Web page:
Chandrayaan-2 lifts off with a billion dreams

Chandrayaan-2 lifts off with a billion dreams

GSLV Mark III, the rocket that is being used for the Chandrayaan-2 mission takes off from Satish Dhawan Space Centre (SDSC) SHAR, Sriharikota, on Monday. | DH Photo: Pushkar V

Carrying a billion dreams, Chandrayaan-II, India’s second lunar spacecraft, lifted off successfully from the second launchpad at the Sathish Dhawan Space Centre here, 100 kms from Chennai, on Monday afternoon.

GSLV-MKIII-MK1, the launch vehicle known as Indian Space Research Organisation’s (ISRO) ‘Baahubali’, launched Chandrayaan-II at 2.43 pm and placed the lunar satellite in the intended orbit a little over 16 minutes after the successful lift-off.

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As the loudspeakers at the ISRO control centre here blared the announcement that the “launch was successful” and that Chandrayaan-II sent its first signal at 18:33 minutes after the take-off, scientists led by ISRO chief K Sivan broke into celebrations.

“Today is a historical day for space and science and technology in India. I am extremely happy to announce that GSLV-Mark III vehicle has successfully injected Chandrayaan-II in the defined orbit… in fact the orbit is 6,000 km more than what was intended,” Sivan announced amid loud cheers from scientists, even as thousands of general public watched the launch from the visitors’ gallery a few kilometres away from the mission control.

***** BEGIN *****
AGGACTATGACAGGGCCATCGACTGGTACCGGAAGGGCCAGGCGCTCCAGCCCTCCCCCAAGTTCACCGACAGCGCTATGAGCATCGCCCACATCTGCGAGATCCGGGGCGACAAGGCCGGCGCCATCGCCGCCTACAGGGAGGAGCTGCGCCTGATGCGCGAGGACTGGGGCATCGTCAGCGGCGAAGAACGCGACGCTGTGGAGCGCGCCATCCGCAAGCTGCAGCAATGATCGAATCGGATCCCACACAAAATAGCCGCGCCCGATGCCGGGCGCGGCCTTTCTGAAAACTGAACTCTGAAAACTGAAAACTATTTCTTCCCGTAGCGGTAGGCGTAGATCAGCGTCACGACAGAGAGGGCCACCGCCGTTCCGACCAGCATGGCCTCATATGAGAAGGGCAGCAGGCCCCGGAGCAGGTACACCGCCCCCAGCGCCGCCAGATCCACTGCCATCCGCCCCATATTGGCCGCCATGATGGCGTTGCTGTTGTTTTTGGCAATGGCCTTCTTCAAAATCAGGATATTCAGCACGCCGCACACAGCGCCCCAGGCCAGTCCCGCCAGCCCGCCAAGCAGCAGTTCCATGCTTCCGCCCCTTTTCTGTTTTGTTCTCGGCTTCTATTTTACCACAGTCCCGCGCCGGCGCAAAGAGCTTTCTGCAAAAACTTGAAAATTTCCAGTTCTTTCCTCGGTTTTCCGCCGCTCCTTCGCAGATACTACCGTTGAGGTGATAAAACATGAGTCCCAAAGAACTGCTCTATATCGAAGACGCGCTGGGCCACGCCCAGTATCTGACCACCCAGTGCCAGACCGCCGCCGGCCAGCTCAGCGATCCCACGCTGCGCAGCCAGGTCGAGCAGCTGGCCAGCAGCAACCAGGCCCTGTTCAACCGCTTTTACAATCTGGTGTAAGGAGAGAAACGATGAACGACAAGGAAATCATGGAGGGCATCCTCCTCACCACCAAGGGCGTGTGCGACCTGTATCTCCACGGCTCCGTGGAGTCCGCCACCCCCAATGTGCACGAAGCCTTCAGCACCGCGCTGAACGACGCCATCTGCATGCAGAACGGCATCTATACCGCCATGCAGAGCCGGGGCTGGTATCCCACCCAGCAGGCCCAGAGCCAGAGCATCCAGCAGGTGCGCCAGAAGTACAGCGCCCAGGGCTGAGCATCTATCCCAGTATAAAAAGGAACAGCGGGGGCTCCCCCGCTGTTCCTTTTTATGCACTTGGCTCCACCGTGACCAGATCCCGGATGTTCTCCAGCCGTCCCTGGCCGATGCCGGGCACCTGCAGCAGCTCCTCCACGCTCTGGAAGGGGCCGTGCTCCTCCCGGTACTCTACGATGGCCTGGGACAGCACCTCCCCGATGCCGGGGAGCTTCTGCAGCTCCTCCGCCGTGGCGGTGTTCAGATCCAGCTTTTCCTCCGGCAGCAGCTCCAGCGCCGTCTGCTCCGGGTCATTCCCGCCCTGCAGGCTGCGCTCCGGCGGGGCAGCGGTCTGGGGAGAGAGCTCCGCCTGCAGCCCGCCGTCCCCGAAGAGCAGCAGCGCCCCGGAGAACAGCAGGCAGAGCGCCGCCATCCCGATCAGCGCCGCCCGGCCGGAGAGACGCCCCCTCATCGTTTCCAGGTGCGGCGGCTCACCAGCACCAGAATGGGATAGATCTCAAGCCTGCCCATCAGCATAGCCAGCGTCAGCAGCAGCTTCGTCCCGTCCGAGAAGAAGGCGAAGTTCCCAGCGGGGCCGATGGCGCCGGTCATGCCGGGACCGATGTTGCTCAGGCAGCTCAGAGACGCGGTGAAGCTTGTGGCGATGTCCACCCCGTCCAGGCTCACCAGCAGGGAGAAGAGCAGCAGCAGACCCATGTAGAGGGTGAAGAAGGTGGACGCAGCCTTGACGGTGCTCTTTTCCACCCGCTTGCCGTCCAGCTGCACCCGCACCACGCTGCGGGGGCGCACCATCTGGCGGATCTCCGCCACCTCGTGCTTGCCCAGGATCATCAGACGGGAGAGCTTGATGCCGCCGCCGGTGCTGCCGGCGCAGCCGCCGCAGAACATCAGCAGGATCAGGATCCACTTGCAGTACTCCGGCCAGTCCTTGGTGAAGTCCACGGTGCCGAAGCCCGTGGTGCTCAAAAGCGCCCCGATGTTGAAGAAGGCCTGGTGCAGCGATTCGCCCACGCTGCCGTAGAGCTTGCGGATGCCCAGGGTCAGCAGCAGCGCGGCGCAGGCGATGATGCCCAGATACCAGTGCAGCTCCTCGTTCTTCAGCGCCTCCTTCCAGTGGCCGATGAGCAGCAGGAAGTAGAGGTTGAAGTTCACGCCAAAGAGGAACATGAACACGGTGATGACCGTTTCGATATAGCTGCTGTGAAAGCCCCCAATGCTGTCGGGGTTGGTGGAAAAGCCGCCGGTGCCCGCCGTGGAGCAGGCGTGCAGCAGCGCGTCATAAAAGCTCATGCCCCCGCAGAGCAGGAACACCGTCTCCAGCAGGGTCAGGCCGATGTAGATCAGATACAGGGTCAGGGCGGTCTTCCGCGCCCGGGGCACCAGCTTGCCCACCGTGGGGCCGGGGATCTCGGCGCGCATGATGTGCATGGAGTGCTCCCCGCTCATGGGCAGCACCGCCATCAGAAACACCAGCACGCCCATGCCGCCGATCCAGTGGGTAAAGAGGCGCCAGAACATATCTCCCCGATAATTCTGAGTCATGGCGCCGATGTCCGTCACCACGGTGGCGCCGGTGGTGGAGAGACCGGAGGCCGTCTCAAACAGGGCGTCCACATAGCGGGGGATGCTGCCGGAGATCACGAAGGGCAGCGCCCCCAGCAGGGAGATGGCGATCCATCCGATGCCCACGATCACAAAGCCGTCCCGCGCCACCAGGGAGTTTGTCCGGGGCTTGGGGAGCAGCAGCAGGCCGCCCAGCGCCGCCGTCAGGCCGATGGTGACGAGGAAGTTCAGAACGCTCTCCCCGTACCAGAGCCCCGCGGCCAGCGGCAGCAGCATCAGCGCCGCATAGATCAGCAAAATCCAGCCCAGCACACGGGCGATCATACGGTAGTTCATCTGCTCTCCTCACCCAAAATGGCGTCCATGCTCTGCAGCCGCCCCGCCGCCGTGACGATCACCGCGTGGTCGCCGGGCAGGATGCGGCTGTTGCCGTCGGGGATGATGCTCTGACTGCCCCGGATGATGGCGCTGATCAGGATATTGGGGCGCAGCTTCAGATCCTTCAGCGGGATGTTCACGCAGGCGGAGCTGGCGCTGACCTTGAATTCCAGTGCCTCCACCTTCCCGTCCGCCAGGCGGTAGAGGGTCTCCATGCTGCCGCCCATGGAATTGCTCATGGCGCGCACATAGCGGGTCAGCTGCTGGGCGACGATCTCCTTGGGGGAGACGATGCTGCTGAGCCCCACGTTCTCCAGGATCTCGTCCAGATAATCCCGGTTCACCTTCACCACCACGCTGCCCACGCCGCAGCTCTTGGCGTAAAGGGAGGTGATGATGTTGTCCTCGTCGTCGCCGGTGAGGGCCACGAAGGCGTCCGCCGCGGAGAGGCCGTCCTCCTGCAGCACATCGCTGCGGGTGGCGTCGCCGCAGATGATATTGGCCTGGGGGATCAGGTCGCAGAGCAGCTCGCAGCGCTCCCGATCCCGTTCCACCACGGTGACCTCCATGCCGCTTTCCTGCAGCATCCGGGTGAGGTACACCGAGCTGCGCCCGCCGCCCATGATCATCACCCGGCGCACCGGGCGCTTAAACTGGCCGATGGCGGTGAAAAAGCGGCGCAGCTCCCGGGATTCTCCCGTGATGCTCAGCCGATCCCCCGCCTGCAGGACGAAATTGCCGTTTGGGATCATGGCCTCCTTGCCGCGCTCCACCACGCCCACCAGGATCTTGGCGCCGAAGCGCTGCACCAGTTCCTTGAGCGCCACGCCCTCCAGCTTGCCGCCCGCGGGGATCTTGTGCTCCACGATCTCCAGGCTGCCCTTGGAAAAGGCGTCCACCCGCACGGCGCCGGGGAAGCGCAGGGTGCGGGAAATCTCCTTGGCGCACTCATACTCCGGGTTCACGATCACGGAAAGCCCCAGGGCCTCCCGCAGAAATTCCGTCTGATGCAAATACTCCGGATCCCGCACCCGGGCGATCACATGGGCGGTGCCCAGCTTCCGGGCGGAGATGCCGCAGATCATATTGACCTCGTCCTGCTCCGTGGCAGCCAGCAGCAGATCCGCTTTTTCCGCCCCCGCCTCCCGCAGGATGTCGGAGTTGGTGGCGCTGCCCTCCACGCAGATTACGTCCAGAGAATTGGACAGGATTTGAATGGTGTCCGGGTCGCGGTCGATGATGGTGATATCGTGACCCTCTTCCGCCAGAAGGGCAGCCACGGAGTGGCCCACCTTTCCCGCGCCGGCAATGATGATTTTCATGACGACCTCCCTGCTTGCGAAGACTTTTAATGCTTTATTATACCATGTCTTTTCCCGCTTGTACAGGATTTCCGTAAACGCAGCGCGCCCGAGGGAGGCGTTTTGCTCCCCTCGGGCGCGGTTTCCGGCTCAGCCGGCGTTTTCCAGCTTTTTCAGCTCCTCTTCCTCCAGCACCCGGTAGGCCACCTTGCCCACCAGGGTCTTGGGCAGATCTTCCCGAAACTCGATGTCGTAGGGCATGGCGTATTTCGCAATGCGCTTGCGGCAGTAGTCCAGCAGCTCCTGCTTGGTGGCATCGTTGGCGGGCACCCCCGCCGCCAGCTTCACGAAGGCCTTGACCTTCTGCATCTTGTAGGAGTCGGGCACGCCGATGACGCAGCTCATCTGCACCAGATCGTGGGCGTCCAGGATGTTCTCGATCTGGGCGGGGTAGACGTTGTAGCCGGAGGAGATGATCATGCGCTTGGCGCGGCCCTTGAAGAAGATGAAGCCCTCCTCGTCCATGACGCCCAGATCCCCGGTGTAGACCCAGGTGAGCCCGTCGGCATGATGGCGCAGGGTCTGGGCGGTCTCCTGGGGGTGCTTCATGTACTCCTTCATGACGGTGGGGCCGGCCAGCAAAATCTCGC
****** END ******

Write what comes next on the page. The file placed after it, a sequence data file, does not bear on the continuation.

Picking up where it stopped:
Since the orbit achieved is much more than what was originally intended by the scientists, the satellite will have more life, more fuel and more time to play with manoeuvres.

“It is the beginning of a historical journey of India towards moon and to land at a place near South Pole to carry out scientific experiments to explore unexplored (areas),” Sivan added and announced that the satellite is expected to make a soft landing near the South Pole of the Moon on the landing day (which would tentatively fall on September 7).

The lunar mission being carried out a cost of Rs 978 crore, billed as the cheapest in the globe so far, is the second after India successfully launched its first unmanned spacecraft to the moon, Chandrayaan-I, in 2008. Monday’s successful launch came exactly a week after the ISRO aborted the launch of Chandrayaan-II just 56 minutes before the launch on July 15 due to a ‘technical snag’.

The mission, sanctioned by the then Prime Minister Manmohan Singh in 2008, includes a lunar orbiter, lander and rover, all developed indigenously by scientists in India. Chandrayaan 2 will use the Vikram lander and Pragyan rover to attempt a soft landing in a high plain between two craters — Manzini’s C and Simpelius N — at a latitude of about 70 degrees south.

The lander, named after father of India’s space programme Vikram Sarabhai, is designed to touch down on the lunar South Pole, a feat none of the space-faring nations have achieved so far. Navigating large distances accurately, preventing damage due to ‘lunar’ dust, conducting Trans Lunar Injection and the soft-landing pose huge risks for Vikram.

But if it succeeds, India will emerge as only the fourth nation to accomplish the soft-landing only after the US, China and Russia. Among the Vikram Lander’s payloads is an instrument to check lunar seismic activity around the landing site. Thermal conductivity experiments and temperature gradient trials are also part of the Lander’s tasks.

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